LOUISVILLE, Ky. — In the past decade or so, we've watched the stigmas around tattoos change substantially. Nearly half of all Americans under 40 have some ink, and more than 145 million Americans have at least one.
As a man who has made tattoos his business and life, Alonzo Chappell is teaching the community to embrace the mistakes, grow from the setbacks, and turn around to help the next person on your way.
"I was raised in the West End," Chappell said about his ties to Louisville. "I always had a strong passion for art. Through art, it's helped me clear my mind and clear my heart, be myself and express myself."
Alonzo Chappell's tattooing is more than a job. It's decades of passion permanently punctured into portraits.
"I like to help people," he said with a smile, surrounded by his artwork in his shop on South 4th Street. "For me, saying to me, tattoo is a way for people to express their pain, their feelings, their love, happy days, good days. A lot of people like to get things covered up, body modification, scars covered up, and it helps people heal through certain processes."
Rather than fully cover up the low points in his life, including a 10 year prison sentence when he was 19, Chappell is sharing them with the community.
"Through my prison time, I really used that time to better myself," he said of the experience. "Used that time to change my life, do better, and still accomplish my goals no matter what. If I wake up the next day, I have the opportunity to keep fighting to do it again."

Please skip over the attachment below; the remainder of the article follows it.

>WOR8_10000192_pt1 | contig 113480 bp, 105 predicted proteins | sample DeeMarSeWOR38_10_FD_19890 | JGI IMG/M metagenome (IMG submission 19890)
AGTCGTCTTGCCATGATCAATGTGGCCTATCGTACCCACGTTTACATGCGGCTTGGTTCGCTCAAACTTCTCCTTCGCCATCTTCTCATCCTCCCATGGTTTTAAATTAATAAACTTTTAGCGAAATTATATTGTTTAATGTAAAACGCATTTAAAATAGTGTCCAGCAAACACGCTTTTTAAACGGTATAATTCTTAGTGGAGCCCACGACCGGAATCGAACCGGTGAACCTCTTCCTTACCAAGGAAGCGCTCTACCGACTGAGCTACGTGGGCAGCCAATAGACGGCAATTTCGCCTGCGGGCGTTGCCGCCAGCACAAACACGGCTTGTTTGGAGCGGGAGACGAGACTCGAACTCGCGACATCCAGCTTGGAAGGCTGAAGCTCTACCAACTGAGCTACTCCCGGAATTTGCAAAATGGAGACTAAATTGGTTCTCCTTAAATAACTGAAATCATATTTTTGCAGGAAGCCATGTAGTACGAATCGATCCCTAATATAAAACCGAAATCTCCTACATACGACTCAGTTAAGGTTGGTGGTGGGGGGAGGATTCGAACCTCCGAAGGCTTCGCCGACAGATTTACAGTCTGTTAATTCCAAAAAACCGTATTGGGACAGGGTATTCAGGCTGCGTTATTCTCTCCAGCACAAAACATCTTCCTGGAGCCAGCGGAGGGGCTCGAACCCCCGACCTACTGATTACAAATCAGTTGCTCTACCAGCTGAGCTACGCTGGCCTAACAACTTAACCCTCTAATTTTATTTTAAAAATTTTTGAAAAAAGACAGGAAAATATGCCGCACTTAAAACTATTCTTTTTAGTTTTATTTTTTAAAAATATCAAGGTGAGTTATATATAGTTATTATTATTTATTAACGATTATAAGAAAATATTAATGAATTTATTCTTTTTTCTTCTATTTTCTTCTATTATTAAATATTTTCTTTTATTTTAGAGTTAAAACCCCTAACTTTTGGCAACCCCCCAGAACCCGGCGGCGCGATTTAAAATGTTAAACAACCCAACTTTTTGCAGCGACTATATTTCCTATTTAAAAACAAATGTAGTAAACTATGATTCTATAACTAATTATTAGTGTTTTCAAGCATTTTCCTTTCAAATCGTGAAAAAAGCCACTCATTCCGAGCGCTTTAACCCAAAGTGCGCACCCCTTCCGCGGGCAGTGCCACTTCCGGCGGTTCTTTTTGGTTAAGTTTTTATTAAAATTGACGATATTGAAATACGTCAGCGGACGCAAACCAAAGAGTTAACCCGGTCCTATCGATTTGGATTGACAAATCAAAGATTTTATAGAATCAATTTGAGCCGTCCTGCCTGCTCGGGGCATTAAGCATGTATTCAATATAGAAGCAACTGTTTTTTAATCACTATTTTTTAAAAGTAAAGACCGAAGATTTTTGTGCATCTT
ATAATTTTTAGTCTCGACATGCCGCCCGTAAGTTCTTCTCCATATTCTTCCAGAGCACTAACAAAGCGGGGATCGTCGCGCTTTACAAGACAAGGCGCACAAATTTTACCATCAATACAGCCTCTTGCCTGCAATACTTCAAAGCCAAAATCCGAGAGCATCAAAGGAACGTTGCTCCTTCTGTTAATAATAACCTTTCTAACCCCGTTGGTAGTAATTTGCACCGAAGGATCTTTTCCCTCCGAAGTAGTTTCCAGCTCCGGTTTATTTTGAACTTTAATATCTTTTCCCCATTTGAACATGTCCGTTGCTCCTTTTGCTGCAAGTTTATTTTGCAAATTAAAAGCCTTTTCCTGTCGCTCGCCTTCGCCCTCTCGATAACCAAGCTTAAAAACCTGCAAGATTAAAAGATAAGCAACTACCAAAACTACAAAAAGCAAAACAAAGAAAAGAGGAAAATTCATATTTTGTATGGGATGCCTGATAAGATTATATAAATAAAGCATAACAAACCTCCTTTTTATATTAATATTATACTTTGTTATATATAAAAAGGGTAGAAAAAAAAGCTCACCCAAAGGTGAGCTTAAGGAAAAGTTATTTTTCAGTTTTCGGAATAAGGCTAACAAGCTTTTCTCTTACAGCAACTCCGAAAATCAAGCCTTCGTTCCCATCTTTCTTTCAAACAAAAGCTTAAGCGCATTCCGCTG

After serving his time, he opened 'Zoe's Tattoos & Piercing' in Old Louisville and immediately began mentoring other tattoo artists.
It's the only YMCA Safe Place tattoo shop in Kentucky. He's worked consistently to give young people a spot where they can feel secure.
Chappell's team was put to the test last year when Alonzo became a victim of the very thing he's fighting against.
"I was caught in the cross fire, a victim of gun violence with me and my children in 2021, in August," he said.
Chappell was driving with his children in downtown Louisville when he says his car was sprayed with bullets. He was shot multiple times, and drove himself to the hospital. He told us it was a case of mistaken identity.
"I got shot. It set me back because I wasn't able to use my hand," he said, showing where he was shot. "I was down for 4-5 months. Thankfully, I'm doing what I'm supposed to do and teaching my employees what to do, my shop continued to work while I was gone and sustain while I was gone.
Now recovering and back in his shop, his focus is on the next generation of artists, including his own daughter, who works at his shop.
"I understand," he said of the struggles so many people are facing right now. "I'm a black kid that comes from the West End. I had goals. I had dreams. You have to get up and work for them. They aren't going to be given to you."
A temporary pain for a permanent piece, much like a tattoo, Chappell's triumphs are inking his impact on the city.
"I'm doing my job as a business person, as a helper and as a person," Chappell said while blinking back tears. "I'm doing my job. I know God is leading me through it. I want my children to grow from it."
To 'walk the walk' of giving back, Zoe's is offering discounts on tattoos and piercings until the end of the year. You can find information about the shop, pricing and appointments by clicking on the link above.
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